I want to begin by reiterating our heartfelt sympathy for everyone who suffered in the Great East Japan Earthquake. This month, our Japanese production has basically returned to our pre-quake volume.
In addition to being thankful for the tremendous efforts by people in the workplace, I would also like to express my sincerest appreciation for the diverse cooperation and support from our suppliers, dealers, other related companies, and, most of all, from people in the Tohoku region (in northeastern Japan), who, themselves, were directly victims of the disaster, and from local governments.
As soon as possible after the disaster, I, myself, came to see the affected areas and to hear directly from people here. To understand their feelings as best I could, I visited Miyagi Prefecture and other Tohoku prefectures. However, seeing the depth of the scars left by the disaster, and realizing the suffering of the survivors left me speechless.
Although my visit was short, it was long enough for me to absorb the undying spirit of the people here in Tohoku and to marvel at their commitment to moving on. I became determined to do something to help restore smiles to faces in Tohoku and to take part in restoring hope to this region through step-by-step measures for ensuring a bright future.
In that spirit, we at Toyota launched the Kokoro Hakobu Project in June.
The project reflects our belief that vehicles can carry more than people and goods. They can carry the spirit of assistance that each of us shares at Toyota.
People at Toyota have always approached their work in the spirit of contributing to society through manufacturing automobiles. Ever since the disaster, I have been thinking about ways for us at Toyota to help the people of Tohoku. My conclusion is that we should work through manufacturing—together with people in the region—to build a bright future for Tohoku.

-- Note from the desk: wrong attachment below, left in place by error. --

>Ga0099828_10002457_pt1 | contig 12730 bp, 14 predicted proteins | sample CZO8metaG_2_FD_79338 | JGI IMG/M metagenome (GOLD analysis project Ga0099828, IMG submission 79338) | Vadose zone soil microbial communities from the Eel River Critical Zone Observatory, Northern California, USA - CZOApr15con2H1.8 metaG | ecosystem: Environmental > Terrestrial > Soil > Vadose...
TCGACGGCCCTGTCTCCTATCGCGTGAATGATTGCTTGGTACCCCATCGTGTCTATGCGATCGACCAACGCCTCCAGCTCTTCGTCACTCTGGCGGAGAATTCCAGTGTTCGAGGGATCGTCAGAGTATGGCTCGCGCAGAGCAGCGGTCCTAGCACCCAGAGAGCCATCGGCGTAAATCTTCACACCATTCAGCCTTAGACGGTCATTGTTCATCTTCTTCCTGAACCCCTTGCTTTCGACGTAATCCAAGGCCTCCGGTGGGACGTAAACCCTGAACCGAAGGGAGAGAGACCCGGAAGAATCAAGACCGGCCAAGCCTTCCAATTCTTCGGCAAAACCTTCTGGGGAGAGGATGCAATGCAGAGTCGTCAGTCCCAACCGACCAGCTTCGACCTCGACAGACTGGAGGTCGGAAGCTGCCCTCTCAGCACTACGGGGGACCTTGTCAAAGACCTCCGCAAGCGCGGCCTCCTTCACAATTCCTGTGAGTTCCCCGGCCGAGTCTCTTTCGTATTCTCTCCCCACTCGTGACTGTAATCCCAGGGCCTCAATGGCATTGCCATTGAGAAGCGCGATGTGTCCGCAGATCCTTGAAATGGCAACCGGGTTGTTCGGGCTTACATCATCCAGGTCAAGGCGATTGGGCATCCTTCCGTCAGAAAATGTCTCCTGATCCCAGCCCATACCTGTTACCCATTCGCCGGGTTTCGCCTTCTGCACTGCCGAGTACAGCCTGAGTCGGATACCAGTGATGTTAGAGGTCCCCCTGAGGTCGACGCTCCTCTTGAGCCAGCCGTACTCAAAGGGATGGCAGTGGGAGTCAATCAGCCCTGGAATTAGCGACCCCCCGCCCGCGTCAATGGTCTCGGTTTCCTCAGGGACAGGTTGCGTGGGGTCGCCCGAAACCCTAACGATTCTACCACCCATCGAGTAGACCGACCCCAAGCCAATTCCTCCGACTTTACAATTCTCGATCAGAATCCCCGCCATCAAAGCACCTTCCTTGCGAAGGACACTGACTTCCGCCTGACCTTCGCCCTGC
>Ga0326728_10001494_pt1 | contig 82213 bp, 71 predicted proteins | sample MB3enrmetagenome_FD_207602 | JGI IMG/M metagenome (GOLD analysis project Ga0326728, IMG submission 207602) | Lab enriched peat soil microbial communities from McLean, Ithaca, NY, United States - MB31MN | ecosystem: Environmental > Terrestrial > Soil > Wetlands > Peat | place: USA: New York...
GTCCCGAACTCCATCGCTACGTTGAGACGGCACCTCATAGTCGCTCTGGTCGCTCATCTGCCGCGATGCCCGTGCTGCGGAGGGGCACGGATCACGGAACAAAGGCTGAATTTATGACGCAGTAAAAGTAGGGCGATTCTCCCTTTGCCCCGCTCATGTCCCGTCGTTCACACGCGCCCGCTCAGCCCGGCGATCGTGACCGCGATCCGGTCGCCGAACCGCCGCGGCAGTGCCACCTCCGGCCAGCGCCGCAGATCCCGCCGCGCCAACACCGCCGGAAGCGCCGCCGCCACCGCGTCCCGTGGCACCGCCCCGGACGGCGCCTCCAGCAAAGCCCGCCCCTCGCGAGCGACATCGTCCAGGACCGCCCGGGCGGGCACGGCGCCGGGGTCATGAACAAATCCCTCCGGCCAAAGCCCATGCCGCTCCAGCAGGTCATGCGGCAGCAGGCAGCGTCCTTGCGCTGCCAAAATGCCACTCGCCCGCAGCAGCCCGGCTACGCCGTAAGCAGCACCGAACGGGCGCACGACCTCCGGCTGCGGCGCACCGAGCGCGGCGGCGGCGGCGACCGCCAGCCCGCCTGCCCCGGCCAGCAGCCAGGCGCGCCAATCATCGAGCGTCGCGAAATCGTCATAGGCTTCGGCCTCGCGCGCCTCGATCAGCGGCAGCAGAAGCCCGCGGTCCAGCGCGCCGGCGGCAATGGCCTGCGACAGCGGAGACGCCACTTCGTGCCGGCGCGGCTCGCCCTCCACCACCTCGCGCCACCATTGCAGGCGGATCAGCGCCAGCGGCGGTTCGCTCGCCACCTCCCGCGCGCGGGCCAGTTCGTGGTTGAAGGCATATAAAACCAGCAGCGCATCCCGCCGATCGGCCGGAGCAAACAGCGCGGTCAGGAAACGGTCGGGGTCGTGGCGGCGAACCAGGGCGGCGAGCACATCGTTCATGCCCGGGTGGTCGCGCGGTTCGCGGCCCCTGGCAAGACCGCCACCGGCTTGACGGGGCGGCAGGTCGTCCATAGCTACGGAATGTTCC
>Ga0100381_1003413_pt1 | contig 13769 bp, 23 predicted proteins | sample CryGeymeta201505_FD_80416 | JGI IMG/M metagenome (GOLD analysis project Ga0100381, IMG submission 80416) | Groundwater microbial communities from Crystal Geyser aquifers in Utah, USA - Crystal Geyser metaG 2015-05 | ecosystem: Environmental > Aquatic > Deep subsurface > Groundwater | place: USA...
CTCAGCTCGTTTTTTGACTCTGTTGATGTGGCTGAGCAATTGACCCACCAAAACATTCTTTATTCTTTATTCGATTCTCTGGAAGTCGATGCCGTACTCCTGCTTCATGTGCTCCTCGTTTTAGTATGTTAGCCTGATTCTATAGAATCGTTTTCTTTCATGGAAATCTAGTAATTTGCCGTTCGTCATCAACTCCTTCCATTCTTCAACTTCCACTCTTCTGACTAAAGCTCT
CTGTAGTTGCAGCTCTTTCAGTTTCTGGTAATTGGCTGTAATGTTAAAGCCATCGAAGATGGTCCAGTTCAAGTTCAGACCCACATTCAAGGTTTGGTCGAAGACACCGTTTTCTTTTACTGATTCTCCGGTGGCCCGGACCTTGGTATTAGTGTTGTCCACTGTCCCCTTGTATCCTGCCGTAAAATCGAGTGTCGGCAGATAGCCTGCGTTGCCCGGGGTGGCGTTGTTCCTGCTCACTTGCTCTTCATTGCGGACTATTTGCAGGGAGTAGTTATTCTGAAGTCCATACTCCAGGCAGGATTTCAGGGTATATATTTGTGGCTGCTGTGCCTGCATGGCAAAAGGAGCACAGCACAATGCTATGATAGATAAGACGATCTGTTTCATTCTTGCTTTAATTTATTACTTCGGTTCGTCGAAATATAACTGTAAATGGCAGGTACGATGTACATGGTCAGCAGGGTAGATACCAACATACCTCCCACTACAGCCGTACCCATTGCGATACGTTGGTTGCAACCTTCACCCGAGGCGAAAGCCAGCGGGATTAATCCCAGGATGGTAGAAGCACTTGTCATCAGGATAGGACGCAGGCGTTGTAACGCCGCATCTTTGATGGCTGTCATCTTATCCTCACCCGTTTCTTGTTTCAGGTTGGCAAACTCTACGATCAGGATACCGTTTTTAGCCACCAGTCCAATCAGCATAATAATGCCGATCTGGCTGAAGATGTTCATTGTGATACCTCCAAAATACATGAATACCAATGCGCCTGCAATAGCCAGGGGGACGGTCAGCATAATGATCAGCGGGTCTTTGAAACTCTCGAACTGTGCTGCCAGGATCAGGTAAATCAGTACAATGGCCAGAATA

First of all, following the Chubu region (in central Japan) and the Kyushu region (in southern Japan), Tohoku, as our third manufacturing center in Japan, will be responsible for developing and assembling compact cars. It will also be in charge of production and procurement for engines and major structural and other components. We have also decided to produce a small hybrid vehicle in Tohoku.
To promote Tohoku manufacturing over the mid- and long term will require establishing a system for continuously cultivating human resources. We have decided that the Toyota Skills Academy, in Toyota City, which follows the thinking that “making things” means “making people”, will establish a similar training facility at our operations in Tohoku.
Graduates of the facility will put their skills to work at manufacturing enterprises in Tohoku to deliver products that will win the hearts of customers worldwide.
In that way, a revived Tohoku will lead Japan into the future.
That is the pattern we hope will take root.
Meanwhile, for the children who will build our future, to educational-assistance and other charity funds set up by the prefectures of Miyagi, Iwate, and Fukushima for children who lost one or both parents in the disaster, Toyota will contribute a total of three hundred million yen.
The children of Tohoku are the future of the region. The disaster orphaned more than two hundred children. More than one thousand five hundred children lost one of their parents. We at Toyota want to help those children overcome sorrow and uncertainty and, eventually, play a part in building the future of Tohoku. And that is why we have decided to contribute to funds that will provide continuing support.
Finally, I would like to introduce one of the manifestations of my learning experience from my visit to the disaster zone—the development of a hybrid vehicle that can supply electricity.
After the earthquake, we heard that our Estima Hybrid minivan played a helpful role by letting people charge their cell phones, thanks to its electricity-supply function.
Realizing that hybrid vehicles can help out in an emergency if the electricity stored in their batteries can be used to power electrical appliances and equipment, we decided to the offer the power-supply function of the Estima Hybrid as an option in the Prius in about one year.
In addition, we will install, for free, devices with the same function in units of the Prius in service in Tohoku prefectures.
We intend to enhance and continue our Kokoro Hakobu Project.
Believing that this step we take is toward the future of Tohoku and that it will help restore smiles to faces in this region, we look forward to moving ahead hand in hand with the people of Tohoku.
I ask you for your continued support in the future.
July 19, 2011
Akio Toyoda, President
Toyota Motor Corporation